Public Defence: Anne Bethke - Radiology Anne Bethke at Institute of Clinical Medicine will be defending the thesis “Microvascular perfusion in STEMI patients in infarcted and remote myocardium: Angiographic and CMR findings” for the degree of PhD (Philosophiae Doctor).

Trial Lecture – time and place

See Trial Lecture.

Adjudication committee

  • First opponent: Docent Tomas Bjerner, Department of Surgical Sciences, Uppsala University, Sweden
  • Second opponent: Professor Stein Ørn, Faculty of Health Sciences, University of Stavanger
  • Third member and chair of the evaluation committee: Associate Professor Anne Negård, Faculty of Medicine, University of Oslo

Chair of the Defence

Professor II Mona Kristiansen Beyer, Faculty of Medicine, University of Oslo

Principal Supervisor

 MD Pavel Hoffman, Oslo University Hospital


Patients with ST-elevation myocardial infarction (STEMI) treated successfully with primary percutaneous coronary intervention (PCI) or with thrombolysis and PCI have generally a good prognosis. Initial patency of the infarct related artery is regarded as successful treatment. However, this does not always result in sufficient perfusion of the microcirculation. While some patients have normal left ventricular function, others develop heart failure. Evaluation of myocardial perfusion may predict the long-term function of the left ventricle.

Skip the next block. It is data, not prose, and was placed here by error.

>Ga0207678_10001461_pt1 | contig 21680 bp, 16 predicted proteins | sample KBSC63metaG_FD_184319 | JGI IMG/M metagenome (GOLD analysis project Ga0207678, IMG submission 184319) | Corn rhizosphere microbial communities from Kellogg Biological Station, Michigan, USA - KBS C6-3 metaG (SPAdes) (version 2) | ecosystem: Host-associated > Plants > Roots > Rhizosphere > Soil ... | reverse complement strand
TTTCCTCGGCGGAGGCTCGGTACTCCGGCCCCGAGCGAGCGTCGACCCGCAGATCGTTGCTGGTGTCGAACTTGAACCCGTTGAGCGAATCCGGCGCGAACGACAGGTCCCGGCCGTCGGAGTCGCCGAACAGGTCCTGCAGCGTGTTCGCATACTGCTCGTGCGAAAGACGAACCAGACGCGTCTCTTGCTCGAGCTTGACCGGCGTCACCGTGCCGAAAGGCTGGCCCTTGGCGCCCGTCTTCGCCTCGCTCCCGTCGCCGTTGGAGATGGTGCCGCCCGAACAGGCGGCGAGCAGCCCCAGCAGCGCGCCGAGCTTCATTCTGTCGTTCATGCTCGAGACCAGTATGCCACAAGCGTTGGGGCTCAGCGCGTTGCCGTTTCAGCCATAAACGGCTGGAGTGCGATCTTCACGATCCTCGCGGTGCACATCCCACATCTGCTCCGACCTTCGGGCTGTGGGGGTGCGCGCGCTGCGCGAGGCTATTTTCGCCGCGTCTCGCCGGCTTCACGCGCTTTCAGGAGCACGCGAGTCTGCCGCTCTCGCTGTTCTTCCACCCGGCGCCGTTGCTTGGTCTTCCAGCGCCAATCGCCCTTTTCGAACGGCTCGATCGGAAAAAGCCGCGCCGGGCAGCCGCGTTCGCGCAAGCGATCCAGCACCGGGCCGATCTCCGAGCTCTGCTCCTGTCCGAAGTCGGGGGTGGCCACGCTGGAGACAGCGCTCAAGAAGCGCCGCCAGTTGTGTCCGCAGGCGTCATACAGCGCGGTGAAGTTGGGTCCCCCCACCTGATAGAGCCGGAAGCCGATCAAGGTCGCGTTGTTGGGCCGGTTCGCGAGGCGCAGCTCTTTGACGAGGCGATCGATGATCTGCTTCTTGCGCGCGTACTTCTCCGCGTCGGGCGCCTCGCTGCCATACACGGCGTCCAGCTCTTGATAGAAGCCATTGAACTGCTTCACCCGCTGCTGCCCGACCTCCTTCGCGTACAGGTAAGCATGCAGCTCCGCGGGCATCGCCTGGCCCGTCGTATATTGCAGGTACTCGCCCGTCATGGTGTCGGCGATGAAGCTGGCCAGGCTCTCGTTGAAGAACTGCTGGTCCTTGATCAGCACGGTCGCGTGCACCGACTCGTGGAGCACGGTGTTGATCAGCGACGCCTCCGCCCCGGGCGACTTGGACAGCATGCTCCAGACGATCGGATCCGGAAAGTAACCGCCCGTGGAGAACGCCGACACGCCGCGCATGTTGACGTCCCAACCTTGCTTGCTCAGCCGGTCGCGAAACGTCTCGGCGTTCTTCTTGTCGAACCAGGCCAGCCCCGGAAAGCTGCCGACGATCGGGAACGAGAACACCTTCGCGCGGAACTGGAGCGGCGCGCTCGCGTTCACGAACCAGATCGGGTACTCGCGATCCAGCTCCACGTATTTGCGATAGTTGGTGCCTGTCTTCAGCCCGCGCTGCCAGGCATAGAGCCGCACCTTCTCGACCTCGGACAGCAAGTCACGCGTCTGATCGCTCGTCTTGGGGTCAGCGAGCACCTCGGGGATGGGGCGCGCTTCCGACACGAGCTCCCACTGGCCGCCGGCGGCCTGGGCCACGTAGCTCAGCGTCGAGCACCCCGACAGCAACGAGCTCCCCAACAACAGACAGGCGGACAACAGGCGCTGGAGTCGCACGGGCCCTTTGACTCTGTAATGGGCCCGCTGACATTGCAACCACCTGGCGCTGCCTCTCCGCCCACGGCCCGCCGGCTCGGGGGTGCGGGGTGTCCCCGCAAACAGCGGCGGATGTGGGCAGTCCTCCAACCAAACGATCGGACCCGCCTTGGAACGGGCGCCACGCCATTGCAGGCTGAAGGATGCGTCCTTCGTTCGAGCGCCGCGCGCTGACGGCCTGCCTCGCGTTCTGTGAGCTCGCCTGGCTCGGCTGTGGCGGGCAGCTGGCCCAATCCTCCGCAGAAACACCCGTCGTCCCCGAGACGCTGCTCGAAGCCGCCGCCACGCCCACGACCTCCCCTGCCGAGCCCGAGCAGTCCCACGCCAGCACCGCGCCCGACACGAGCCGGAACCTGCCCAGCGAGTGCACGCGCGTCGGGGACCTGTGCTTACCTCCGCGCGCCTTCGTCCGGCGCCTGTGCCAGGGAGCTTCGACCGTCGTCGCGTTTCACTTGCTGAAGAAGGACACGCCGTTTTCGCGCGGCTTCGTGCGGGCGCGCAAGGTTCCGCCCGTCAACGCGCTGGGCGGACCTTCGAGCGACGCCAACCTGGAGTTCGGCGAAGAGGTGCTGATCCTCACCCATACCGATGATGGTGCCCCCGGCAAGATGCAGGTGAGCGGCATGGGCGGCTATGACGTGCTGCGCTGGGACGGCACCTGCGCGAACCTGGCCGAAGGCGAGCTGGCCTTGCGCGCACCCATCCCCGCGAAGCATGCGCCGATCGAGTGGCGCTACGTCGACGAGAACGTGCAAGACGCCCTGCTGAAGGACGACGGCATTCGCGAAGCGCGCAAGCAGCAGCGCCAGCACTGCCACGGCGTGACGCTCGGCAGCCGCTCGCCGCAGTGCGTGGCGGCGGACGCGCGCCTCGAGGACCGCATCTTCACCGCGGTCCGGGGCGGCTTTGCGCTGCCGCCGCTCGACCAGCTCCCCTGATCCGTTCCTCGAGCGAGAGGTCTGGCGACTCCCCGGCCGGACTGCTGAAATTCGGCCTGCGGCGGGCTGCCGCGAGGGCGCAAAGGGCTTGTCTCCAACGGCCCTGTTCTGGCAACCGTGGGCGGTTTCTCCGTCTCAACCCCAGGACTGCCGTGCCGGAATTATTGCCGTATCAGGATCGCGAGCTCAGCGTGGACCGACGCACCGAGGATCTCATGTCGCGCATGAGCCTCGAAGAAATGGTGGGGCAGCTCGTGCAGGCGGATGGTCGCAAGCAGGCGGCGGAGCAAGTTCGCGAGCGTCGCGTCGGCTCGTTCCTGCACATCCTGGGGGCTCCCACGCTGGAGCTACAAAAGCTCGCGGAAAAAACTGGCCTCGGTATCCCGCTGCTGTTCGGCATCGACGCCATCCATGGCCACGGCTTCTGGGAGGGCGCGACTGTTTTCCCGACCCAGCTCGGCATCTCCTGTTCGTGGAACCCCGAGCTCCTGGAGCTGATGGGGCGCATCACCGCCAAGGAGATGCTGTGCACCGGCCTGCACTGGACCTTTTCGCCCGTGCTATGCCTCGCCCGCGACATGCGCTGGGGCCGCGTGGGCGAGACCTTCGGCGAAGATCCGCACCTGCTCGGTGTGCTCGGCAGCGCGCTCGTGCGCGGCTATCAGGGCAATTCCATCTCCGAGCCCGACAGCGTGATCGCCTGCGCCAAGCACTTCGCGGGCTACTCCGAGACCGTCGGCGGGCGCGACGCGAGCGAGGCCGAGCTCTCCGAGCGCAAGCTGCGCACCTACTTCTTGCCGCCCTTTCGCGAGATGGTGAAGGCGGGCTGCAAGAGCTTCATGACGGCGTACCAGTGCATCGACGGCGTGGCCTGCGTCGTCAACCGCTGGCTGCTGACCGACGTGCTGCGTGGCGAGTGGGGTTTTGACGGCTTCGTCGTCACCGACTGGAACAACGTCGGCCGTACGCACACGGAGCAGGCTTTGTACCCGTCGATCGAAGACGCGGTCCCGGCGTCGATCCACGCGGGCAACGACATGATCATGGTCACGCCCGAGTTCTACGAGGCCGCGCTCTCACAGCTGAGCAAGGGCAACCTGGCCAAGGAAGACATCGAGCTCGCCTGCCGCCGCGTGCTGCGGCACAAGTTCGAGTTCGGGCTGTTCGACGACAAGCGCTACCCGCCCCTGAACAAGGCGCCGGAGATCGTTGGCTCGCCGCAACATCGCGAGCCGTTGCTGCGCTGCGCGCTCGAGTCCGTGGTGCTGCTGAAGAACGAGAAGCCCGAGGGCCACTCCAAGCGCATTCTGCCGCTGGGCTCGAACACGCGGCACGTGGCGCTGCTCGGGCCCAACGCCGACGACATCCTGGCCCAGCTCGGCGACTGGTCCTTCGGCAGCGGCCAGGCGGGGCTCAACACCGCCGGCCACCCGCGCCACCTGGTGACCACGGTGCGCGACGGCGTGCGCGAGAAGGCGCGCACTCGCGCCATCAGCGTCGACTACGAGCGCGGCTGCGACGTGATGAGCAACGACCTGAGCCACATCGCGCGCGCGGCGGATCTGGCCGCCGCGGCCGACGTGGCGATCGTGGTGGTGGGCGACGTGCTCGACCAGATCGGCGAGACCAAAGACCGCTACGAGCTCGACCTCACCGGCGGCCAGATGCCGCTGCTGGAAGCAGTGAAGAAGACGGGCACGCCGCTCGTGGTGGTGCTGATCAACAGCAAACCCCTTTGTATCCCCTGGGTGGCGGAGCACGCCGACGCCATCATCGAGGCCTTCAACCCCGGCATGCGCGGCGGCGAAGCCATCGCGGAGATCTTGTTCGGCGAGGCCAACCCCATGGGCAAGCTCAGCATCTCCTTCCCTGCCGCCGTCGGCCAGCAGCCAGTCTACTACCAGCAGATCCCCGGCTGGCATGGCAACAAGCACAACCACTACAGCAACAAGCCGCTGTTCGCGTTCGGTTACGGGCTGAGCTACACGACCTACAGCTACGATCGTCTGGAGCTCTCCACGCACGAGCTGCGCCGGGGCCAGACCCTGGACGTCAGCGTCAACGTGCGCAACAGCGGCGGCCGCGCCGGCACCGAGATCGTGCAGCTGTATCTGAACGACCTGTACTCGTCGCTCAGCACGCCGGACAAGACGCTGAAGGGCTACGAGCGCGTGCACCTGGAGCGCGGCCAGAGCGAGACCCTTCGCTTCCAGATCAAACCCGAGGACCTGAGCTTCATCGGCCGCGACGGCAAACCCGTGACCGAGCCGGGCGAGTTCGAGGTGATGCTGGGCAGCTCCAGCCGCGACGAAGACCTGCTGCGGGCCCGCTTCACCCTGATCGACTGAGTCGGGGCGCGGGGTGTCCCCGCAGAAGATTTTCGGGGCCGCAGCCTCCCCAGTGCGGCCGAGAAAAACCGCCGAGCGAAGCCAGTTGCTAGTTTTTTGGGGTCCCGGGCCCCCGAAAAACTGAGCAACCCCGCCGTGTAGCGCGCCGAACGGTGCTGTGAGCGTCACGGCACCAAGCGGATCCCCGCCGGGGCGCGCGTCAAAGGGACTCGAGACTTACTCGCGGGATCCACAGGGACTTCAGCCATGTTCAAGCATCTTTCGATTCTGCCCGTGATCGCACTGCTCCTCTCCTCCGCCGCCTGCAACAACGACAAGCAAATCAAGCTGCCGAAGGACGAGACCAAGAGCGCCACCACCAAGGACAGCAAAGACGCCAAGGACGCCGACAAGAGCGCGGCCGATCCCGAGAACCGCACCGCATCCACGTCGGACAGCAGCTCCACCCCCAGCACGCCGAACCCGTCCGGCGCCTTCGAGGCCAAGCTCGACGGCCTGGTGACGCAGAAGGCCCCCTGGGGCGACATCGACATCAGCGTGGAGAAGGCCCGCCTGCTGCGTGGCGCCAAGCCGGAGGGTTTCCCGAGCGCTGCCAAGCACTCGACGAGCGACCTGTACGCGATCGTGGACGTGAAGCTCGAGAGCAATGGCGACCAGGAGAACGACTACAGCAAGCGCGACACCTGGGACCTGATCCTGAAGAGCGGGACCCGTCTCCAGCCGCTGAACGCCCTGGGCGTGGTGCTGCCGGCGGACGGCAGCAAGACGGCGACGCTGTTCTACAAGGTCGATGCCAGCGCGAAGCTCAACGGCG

The aim of the thesis was to evaluate two imaging methods of myocardial perfusion with angiography and cardiac magnetic resonance (CMR) imaging in STEMI patients, successfully treated with thrombolysis and PCI or with primary PCI.

Myocardial perfusion was recorded during angiography immediately after PCI. CMR first-pass perfusion imaging was performed few days after the PCI to track contrast enhancement of the myocardium. The maximum contrast enhancement (MCE) was assessed to describe the relative increase in signal intensity in different areas of the myocardium.

After successful PCI, reduced angiographic myocardial perfusion was associated with reduced left ventricle ejection fraction and increased infarct size, evaluated with CMR after three to four months. Reduced MCE in the infarcted myocardium was associated with reduced left ventricle function after four months.  

CMR early after the infarction showed that MCE in the infarcted area was lower than in the remote area. At four months this difference diminished. Patients with low MCE early after the infarction still had decreased MCE in both the infarcted and remote area after four months.

In conclusion, this thesis shows that reduced myocardial perfusion evaluated with angiography and CMR were associated with long-term CMR functional and anatomical findings. Moreover, CMR microvascular perfusion also detected changes in non-infarcted areas of the left ventricle.

Additional information

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Published Mar. 8, 2019 9:10 AM - Last modified Mar. 8, 2019 9:10 AM